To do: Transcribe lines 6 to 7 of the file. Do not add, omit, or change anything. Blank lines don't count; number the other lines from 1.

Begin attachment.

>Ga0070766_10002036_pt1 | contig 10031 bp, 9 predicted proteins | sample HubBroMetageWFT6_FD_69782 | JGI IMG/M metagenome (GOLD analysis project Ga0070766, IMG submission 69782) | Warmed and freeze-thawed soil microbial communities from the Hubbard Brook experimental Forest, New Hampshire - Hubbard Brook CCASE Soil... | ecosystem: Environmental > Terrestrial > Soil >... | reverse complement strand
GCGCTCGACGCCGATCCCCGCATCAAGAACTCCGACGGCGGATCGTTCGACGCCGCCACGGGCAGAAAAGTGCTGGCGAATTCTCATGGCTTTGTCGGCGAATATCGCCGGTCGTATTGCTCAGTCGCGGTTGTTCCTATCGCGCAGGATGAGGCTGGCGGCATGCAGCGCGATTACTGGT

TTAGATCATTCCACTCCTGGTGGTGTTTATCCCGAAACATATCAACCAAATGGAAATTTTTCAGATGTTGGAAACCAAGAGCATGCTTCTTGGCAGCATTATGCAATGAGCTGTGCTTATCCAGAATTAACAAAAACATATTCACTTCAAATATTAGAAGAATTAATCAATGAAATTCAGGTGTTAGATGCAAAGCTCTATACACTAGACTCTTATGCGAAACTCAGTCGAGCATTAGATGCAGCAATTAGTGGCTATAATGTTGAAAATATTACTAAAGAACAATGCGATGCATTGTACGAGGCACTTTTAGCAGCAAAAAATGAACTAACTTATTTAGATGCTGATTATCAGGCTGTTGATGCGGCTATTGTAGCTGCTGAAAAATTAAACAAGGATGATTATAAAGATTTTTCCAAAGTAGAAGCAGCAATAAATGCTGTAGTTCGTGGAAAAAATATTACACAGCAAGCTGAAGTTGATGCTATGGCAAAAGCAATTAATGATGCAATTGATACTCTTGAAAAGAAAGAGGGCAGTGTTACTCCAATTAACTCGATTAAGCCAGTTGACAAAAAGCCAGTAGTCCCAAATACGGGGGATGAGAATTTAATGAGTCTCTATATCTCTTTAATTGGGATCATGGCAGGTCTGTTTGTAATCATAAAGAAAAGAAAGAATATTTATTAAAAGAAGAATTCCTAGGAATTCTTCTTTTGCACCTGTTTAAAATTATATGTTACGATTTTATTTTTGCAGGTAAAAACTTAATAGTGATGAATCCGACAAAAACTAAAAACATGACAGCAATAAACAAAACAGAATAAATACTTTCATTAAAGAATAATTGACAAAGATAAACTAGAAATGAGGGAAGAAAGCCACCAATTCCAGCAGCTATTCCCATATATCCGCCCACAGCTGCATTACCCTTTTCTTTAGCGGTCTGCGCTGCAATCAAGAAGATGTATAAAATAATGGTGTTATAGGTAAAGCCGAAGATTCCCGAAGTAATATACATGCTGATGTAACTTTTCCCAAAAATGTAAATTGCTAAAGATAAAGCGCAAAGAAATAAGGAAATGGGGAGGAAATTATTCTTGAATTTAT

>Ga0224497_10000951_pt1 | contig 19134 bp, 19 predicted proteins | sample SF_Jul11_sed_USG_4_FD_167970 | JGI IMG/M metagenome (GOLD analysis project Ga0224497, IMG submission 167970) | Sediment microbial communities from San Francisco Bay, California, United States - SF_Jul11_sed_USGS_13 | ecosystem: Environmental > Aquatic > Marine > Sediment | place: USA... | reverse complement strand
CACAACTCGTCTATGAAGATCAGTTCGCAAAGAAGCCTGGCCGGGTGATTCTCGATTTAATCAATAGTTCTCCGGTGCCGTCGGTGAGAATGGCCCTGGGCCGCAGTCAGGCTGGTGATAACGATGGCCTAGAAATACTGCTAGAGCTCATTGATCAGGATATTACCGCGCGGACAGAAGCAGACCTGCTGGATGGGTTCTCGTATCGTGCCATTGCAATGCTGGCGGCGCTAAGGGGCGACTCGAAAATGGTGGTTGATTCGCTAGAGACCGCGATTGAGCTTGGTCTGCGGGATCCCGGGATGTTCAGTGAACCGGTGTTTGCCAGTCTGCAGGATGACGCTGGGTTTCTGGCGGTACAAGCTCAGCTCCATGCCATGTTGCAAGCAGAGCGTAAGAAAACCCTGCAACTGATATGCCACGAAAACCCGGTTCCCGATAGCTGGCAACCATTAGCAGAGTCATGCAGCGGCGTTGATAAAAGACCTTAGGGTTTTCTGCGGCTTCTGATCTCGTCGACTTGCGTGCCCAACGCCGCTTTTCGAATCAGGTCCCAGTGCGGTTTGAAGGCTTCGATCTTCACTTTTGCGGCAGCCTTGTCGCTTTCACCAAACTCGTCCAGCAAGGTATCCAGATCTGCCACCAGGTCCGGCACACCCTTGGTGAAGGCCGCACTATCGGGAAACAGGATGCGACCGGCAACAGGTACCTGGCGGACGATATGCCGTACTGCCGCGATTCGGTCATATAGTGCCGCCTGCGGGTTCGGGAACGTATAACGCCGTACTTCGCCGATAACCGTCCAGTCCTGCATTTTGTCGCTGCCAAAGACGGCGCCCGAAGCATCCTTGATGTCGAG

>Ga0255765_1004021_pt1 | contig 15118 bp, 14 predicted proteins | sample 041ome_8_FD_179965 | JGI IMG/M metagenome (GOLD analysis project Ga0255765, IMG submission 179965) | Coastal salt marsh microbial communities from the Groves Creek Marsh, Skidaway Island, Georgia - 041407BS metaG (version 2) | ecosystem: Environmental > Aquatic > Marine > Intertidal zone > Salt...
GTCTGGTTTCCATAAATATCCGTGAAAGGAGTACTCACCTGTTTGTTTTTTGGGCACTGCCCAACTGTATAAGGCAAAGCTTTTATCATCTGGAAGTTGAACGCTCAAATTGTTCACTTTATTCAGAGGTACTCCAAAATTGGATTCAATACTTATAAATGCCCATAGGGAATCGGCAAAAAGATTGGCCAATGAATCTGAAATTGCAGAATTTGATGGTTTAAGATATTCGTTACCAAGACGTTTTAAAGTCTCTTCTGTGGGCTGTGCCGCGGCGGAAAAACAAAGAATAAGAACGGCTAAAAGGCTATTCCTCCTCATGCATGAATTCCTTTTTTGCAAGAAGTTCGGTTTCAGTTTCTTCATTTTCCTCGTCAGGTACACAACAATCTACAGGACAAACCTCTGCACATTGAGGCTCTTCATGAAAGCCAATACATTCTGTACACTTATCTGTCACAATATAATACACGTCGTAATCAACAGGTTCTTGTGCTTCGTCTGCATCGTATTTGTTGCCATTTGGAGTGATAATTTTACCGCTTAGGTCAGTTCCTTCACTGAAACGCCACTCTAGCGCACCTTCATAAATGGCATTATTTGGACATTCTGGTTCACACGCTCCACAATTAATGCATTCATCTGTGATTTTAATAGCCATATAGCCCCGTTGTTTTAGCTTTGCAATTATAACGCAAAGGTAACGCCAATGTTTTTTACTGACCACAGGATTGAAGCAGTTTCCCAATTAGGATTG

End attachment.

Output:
>Ga0255765_1004021_pt1 | contig 15118 bp, 14 predicted proteins | sample 041ome_8_FD_179965 | JGI IMG/M metagenome (GOLD analysis project Ga0255765, IMG submission 179965) | Coastal salt marsh microbial communities from the Groves Creek Marsh, Skidaway Island, Georgia - 041407BS metaG (version 2) | ecosystem: Environmental > Aquatic > Marine > Intertidal zone > Salt...
GTCTGGTTTCCATAAATATCCGTGAAAGGAGTACTCACCTGTTTGTTTTTTGGGCACTGCCCAACTGTATAAGGCAAAGCTTTTATCATCTGGAAGTTGAACGCTCAAATTGTTCACTTTATTCAGAGGTACTCCAAAATTGGATTCAATACTTATAAATGCCCATAGGGAATCGGCAAAAAGATTGGCCAATGAATCTGAAATTGCAGAATTTGATGGTTTAAGATATTCGTTACCAAGACGTTTTAAAGTCTCTTCTGTGGGCTGTGCCGCGGCGGAAAAACAAAGAATAAGAACGGCTAAAAGGCTATTCCTCCTCATGCATGAATTCCTTTTTTGCAAGAAGTTCGGTTTCAGTTTCTTCATTTTCCTCGTCAGGTACACAACAATCTACAGGACAAACCTCTGCACATTGAGGCTCTTCATGAAAGCCAATACATTCTGTACACTTATCTGTCACAATATAATACACGTCGTAATCAACAGGTTCTTGTGCTTCGTCTGCATCGTATTTGTTGCCATTTGGAGTGATAATTTTACCGCTTAGGTCAGTTCCTTCACTGAAACGCCACTCTAGCGCACCTTCATAAATGGCATTATTTGGACATTCTGGTTCACACGCTCCACAATTAATGCATTCATCTGTGATTTTAATAGCCATATAGCCCCGTTGTTTTAGCTTTGCAATTATAACGCAAAGGTAACGCCAATGTTTTTTACTGACCACAGGATTGAAGCAGTTTCCCAATTAGGATTG